Is or was Loch Ness home to a gigantic marine reptile? Since the first mention of the ‘Loch Ness Monster’, aka Nessie, at the very end of the 19th century, tourists, budding photographers and cryptozoologists (the study of animals whose existence has not been proven) have been trying to find a concrete trace of Nessie's passage. A new study suggests that such an animal could have flourished in these waters.
Nessie: a tourist attraction
Nessie is described as a large animal with a long neck and a small head, a description that suggests a reptile, or dinosaur. Since 1930, a few refutable proofs of its existence have been discovered: blurred videos and dark or distorted photographs. In fact, it is yet to be confirmed whether Nessie does or does not exist.
Meanwhile, Loch Ness has become a tourist attraction. The monster has become part of folklore and tourists are invited to take part in mini-cruises on the loch, where Nessie is hunted down with sonar (each time in vain). Science, on the other hand, has never been team Nessie, arguing that a creature of this type cannot live in such a habitat. Well, that was before.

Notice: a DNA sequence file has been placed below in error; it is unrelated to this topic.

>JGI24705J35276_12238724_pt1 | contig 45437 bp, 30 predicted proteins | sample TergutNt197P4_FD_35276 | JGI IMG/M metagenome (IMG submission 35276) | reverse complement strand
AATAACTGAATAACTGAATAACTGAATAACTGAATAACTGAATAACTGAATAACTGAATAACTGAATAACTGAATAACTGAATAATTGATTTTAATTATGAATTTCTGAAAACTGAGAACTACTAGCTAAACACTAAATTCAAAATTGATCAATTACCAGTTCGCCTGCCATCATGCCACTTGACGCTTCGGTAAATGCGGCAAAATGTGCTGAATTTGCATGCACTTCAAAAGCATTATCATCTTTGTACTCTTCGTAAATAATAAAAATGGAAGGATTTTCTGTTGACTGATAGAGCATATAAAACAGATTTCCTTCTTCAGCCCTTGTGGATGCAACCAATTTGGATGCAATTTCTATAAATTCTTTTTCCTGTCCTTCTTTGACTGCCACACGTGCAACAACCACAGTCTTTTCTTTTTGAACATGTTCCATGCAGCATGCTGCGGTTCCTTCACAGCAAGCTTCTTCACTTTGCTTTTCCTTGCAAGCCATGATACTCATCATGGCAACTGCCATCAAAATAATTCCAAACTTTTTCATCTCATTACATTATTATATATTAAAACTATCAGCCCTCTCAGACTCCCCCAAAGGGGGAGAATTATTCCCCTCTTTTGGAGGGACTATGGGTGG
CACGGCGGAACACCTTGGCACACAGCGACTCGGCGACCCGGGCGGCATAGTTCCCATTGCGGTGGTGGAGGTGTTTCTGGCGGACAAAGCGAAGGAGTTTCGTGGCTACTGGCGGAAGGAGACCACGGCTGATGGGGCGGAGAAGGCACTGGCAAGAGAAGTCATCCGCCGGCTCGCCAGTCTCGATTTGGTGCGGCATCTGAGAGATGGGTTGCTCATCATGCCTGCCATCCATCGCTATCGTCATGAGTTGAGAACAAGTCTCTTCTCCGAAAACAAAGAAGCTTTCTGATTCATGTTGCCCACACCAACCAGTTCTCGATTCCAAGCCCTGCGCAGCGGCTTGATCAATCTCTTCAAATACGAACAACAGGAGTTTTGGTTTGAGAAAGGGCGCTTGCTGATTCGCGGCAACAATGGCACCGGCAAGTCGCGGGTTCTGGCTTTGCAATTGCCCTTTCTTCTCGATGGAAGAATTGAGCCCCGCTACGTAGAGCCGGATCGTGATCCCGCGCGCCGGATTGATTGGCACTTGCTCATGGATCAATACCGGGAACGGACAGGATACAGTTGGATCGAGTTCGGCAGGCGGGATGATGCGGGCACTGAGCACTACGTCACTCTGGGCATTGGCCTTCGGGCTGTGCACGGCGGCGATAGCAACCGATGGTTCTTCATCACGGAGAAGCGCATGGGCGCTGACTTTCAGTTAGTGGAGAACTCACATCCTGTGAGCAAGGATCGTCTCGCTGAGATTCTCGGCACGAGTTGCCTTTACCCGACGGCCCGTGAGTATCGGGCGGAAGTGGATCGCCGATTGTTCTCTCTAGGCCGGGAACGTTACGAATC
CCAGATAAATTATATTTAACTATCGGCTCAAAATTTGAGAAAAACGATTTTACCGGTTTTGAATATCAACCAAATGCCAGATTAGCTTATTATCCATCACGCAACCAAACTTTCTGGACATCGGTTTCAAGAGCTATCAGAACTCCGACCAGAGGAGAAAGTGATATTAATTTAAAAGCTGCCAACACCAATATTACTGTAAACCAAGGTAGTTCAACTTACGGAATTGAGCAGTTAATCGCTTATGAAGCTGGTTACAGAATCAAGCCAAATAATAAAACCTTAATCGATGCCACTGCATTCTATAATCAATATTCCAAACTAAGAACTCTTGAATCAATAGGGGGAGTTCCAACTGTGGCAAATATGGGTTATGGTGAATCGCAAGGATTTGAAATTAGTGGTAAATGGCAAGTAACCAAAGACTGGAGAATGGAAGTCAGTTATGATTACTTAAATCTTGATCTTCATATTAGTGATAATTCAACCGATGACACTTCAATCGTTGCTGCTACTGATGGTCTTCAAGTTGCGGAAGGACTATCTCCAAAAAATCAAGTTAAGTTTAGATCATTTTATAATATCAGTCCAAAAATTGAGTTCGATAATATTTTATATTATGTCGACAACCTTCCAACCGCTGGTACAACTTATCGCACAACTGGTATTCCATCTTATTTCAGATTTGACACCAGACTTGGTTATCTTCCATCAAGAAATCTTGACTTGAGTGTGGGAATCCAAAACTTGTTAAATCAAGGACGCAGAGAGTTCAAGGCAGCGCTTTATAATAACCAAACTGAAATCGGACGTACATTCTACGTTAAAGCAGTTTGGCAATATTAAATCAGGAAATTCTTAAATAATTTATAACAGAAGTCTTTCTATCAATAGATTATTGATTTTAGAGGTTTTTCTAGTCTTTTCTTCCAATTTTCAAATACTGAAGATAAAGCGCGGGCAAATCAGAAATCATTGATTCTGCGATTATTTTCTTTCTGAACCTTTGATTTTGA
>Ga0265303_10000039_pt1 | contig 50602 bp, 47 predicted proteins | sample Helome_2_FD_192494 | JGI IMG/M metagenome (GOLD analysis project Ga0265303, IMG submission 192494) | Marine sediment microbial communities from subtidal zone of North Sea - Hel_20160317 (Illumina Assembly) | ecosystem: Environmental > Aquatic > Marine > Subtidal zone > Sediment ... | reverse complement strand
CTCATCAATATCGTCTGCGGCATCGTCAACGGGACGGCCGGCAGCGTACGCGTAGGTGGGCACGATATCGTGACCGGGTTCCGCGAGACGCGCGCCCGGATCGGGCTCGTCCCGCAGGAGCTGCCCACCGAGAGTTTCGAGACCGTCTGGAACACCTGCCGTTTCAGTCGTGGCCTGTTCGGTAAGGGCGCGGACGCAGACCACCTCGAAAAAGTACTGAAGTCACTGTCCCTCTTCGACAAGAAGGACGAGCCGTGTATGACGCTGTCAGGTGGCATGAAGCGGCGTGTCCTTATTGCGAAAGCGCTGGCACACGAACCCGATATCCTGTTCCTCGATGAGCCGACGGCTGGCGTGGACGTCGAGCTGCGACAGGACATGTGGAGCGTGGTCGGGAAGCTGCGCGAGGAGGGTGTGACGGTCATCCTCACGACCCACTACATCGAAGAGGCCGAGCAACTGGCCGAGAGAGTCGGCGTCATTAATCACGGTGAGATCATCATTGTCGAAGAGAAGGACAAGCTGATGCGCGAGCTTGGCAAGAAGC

A not-so-fantastic creature?
Nessie could be, according to its description, a plesiosaur: a large carnivorous aquatic reptile. The problem is that it was thought that these now extinct creatures could only live in salt water. However, a recent study by the University of Bath suggests that ‘some species of plesiosaurs, traditionally thought to be marine creatures, may have lived in freshwater.’
This claim is based on the discovery of plesiosaur fossils in an African river. According to the research team:
These fossils suggest that plesiosaurs were adapted to tolerate freshwater, perhaps even to spend their lives in it, like modern river dolphins.
Let's be clear, this does not confirm the existence of Nessie at all, but it does make it suddenly much more plausible! So is Nessie a real animal, in the flesh and scales? The mystery is yet to be solved.
This article was translated from Gentside FR.